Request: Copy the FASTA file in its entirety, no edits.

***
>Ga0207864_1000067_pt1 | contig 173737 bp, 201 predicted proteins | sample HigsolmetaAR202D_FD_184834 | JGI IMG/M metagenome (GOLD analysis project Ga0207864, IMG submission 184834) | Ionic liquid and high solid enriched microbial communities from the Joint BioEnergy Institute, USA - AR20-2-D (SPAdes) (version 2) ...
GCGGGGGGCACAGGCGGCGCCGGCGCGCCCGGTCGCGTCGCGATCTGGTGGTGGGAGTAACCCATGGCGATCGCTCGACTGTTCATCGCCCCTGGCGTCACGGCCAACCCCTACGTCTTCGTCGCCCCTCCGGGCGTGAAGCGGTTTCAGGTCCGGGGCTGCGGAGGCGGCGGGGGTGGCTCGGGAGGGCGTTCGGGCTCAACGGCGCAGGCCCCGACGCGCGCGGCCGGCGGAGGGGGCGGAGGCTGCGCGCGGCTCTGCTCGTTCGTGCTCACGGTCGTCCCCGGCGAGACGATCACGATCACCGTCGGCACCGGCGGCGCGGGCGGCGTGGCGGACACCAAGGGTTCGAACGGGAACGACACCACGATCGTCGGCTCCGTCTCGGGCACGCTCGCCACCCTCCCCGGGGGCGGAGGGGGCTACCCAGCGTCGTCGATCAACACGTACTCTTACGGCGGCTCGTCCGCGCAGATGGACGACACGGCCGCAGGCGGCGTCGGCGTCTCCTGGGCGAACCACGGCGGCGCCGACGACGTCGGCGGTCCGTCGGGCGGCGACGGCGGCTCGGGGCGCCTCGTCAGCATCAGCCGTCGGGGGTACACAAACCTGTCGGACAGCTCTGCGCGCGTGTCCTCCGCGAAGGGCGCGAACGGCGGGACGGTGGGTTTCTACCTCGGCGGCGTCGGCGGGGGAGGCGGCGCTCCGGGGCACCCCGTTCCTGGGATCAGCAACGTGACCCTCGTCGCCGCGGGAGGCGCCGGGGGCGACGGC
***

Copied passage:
>Ga0207864_1000067_pt1 | contig 173737 bp, 201 predicted proteins | sample HigsolmetaAR202D_FD_184834 | JGI IMG/M metagenome (GOLD analysis project Ga0207864, IMG submission 184834) | Ionic liquid and high solid enriched microbial communities from the Joint BioEnergy Institute, USA - AR20-2-D (SPAdes) (version 2) ...
GCGGGGGGCACAGGCGGCGCCGGCGCGCCCGGTCGCGTCGCGATCTGGTGGTGGGAGTAACCCATGGCGATCGCTCGACTGTTCATCGCCCCTGGCGTCACGGCCAACCCCTACGTCTTCGTCGCCCCTCCGGGCGTGAAGCGGTTTCAGGTCCGGGGCTGCGGAGGCGGCGGGGGTGGCTCGGGAGGGCGTTCGGGCTCAACGGCGCAGGCCCCGACGCGCGCGGCCGGCGGAGGGGGCGGAGGCTGCGCGCGGCTCTGCTCGTTCGTGCTCACGGTCGTCCCCGGCGAGACGATCACGATCACCGTCGGCACCGGCGGCGCGGGCGGCGTGGCGGACACCAAGGGTTCGAACGGGAACGACACCACGATCGTCGGCTCCGTCTCGGGCACGCTCGCCACCCTCCCCGGGGGCGGAGGGGGCTACCCAGCGTCGTCGATCAACACGTACTCTTACGGCGGCTCGTCCGCGCAGATGGACGACACGGCCGCAGGCGGCGTCGGCGTCTCCTGGGCGAACCACGGCGGCGCCGACGACGTCGGCGGTCCGTCGGGCGGCGACGGCGGCTCGGGGCGCCTCGTCAGCATCAGCCGTCGGGGGTACACAAACCTGTCGGACAGCTCTGCGCGCGTGTCCTCCGCGAAGGGCGCGAACGGCGGGACGGTGGGTTTCTACCTCGGCGGCGTCGGCGGGGGAGGCGGCGCTCCGGGGCACCCCGTTCCTGGGATCAGCAACGTGACCCTCGTCGCCGCGGGAGGCGCCGGGGGCGACGGC